Brevard's historian ends career by solving mystery

Benn solves map mystery before retiring from 25 years of service

reprinted from FloridaToday

Career

1971: Joined the Brevard County Sheriff's Department
1984: Became a special assistant to Brevard County Commissioner Theo York
1986: Worked in the Brevard County Code Enforcement Department
1993: Moved to Brevard County Emergency Management Office
2002: Received a Governor's Hurricane Conference Emergency Management Award for hurricane preparedness and planning
2002: Became the first, full-time Brevard County Historical Commission Director

Like any history buff, Stephen Benn enjoys a good mystery.

Just days before his retirement today as Brevard's first full-time Historical Commission director, Benn solved an 81-year-old riddle about the disappearance of 1928 aerial maps of Florida's coastline -- the first ever taken.

"Historically, it's priceless to see what this place looked like in 1928," said Benn, 62. "We can go back to the different aerials of the county to confirm or debunk the various things that have come down through history."

The seven-year document odyssey began when Benn attempted to order a full set of the aerial photographs -- 78 in all -- from the National Oceanic Atmospheric Administration. That was back in 2002, when he first took the Historical Commission director's job. He was told that NOAA transferred them to the National Archives in 1993.

But Benn's multiple requests to the National Archives turned up nothing. He asked then-U.S. Rep. Dave Weldon and Sen. Bill Nelson for a congressional inquiry into the National Archives.

"These attempts were fruitless and I amusingly considered hiring Sandy Berger to retrieve them," Benn joked, referring to President Bill Clinton's national security adviser. Berger got caught removing copies of classified documents from the National Archives.

Finally, a few months ago, "a very concerned government individual" located them in a mountain of paperwork at the Federal Records Center in Boulder, Colo. A photograph shows stacks upon stacks of brown paper packages filled with the aerial pictures and filed on shelves in an 800-cubic-foot storage facility.

This wasn't Benn's first stab at detective work. He worked in the organized crime unit of the Brevard County Sheriff's Office.

"Five organized crime families were represented here in Brevard County," he said, adding that they weren't necessarily coordinating criminal activity here, although he did arrest some for stealing heavy construction equipment. "They were sort of gettin' away from it all. They had a few condos on the beach."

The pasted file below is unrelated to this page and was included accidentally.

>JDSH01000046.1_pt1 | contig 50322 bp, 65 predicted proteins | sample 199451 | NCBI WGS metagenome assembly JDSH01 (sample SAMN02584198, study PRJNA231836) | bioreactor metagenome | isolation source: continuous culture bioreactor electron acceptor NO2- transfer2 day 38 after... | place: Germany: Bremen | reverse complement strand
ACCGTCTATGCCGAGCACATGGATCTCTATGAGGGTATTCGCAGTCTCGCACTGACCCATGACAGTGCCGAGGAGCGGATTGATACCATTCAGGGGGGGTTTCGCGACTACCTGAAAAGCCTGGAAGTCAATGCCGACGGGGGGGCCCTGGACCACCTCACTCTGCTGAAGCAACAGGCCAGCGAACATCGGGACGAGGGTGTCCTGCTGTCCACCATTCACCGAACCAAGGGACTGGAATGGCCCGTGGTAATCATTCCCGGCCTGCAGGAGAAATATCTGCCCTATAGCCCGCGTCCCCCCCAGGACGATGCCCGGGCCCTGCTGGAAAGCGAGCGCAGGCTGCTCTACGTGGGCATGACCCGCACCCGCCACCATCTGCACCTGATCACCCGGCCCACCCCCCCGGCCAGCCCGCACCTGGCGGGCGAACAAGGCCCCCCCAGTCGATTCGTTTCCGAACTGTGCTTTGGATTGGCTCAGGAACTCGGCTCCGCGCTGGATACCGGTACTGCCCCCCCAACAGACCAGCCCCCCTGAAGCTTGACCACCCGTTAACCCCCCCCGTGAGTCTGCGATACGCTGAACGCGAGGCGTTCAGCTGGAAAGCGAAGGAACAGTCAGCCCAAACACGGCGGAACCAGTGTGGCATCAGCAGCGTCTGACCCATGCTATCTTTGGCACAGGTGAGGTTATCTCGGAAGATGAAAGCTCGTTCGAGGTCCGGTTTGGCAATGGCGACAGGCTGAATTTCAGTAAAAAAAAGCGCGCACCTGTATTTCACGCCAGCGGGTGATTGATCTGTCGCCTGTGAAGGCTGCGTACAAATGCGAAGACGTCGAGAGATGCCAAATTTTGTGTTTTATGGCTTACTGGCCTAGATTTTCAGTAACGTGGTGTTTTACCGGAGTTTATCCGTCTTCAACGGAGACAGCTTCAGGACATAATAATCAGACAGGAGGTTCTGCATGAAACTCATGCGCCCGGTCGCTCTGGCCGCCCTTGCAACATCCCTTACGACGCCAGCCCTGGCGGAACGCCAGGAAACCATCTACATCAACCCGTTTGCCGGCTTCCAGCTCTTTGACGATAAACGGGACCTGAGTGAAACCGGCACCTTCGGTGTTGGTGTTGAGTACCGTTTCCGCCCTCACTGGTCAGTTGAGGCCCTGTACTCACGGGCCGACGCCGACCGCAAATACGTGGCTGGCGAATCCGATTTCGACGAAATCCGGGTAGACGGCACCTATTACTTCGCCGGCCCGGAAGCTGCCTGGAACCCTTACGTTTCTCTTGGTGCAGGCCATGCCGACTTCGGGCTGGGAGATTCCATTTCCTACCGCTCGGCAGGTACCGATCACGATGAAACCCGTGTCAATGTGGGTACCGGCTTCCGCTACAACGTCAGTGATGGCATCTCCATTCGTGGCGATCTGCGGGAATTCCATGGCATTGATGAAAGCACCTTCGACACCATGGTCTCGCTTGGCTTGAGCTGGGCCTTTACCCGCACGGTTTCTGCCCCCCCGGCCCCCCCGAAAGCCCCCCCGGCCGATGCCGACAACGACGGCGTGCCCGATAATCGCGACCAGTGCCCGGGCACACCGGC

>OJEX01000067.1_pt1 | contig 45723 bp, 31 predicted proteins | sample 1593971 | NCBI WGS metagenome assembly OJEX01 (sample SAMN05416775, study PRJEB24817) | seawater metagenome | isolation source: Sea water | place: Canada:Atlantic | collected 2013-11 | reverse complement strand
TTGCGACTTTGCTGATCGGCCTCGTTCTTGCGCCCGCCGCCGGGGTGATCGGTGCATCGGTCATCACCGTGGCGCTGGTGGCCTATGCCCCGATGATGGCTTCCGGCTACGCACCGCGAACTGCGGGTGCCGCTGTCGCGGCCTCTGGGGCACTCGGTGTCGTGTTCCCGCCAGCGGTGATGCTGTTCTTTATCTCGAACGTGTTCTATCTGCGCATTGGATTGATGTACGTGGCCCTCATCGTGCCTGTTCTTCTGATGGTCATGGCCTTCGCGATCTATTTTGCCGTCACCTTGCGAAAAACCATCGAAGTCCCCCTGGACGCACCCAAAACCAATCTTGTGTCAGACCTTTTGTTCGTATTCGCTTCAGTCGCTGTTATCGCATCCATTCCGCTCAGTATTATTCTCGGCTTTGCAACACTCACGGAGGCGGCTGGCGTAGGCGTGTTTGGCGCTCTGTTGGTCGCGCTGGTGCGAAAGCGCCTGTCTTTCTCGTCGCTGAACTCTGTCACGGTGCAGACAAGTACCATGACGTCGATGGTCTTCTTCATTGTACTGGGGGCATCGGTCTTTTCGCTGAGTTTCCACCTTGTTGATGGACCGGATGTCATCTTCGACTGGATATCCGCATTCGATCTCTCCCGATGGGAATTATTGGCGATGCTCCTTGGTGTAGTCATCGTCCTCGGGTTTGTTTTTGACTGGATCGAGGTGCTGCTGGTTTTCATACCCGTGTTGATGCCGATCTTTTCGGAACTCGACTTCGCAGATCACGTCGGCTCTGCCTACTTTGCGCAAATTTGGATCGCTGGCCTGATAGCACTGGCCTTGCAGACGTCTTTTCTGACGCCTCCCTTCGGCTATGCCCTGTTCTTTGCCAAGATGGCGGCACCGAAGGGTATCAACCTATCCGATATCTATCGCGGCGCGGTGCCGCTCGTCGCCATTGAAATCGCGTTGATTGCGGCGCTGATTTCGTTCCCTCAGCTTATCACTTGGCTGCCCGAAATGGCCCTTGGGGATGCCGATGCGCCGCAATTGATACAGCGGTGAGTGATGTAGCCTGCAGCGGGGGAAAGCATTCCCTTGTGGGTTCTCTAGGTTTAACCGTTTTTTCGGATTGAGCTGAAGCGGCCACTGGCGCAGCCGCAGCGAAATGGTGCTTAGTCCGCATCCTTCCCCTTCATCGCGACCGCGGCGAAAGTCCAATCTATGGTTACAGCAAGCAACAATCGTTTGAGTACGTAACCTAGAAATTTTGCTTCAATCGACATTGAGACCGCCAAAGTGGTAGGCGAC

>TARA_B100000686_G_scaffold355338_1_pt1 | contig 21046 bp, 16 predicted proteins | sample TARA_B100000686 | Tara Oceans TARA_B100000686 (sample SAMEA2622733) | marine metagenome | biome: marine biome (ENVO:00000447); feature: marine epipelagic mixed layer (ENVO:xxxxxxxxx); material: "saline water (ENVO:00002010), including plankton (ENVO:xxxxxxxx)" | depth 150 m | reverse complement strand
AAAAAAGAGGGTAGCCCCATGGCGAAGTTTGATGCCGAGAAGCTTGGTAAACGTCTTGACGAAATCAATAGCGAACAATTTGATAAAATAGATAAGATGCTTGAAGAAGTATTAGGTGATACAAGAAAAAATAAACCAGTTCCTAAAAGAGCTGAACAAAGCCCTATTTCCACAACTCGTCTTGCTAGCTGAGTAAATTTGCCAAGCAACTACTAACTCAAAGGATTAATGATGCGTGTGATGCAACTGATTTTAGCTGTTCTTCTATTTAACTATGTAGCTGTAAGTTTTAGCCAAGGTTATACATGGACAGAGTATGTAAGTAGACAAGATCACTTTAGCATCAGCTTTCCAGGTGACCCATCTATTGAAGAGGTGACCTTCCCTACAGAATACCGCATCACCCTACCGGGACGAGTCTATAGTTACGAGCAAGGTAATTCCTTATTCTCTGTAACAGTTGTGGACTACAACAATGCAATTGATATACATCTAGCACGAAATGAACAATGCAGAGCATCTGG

But the criminal work took its toll and he left the sheriff's office in 1984 to work for County Commissioner Theo York.

He said he also is proud of the work he did with the Brevard County Emergency Management Office in the late 1990s.

"I wrote the evacuation and shelter plan and secured $7 million from the Federal Emergency Management Agency for hurricane shutters and generators for the schools and community centers that are used as hurricane shelters, including forming the first pet-friendly shelters," Benn said.

That's why he received the Governor's Emergency Management Award in 2002.

His labors of love with the Historical Commission also left a lasting legacy for generations to come. Benn successfully established the Brevard County State Historical Marker Program. They include signs for the Ulumay Native American encampment on Merritt Island, Honest John's Fish Camp in Floridana Beach and the Juan Ponce De Leon landing site on Melbourne Beach.

"Steve has taken tremendous interest in pretty much all facets in helping to preserve the documents and artifacts that we have as part of the archives," said David Paterno, chairman of the Brevard County Historic Commission.

Another mark Benn made was to move the Historic Commission office -- along with its archives -- from a closet at the Agricultural Center in West Cocoa to a 3,400-square-foot office in Byrd Plaza in Cocoa. He also developed a climate-controlled room in order to store the archives.

For his 25 years of service, the Brevard County Commission recognized Benn at this week's meeting.

And it was then that he also turned over to the commissioners CDs containing the 78 aerial photographs from 1928.

The Historical Commission designated Benn as "Director Emeritus" earlier this month. So how will a historian and weather buff spend his retirement?

"Enjoying my life while I'm still able to, as opposed to working," he said.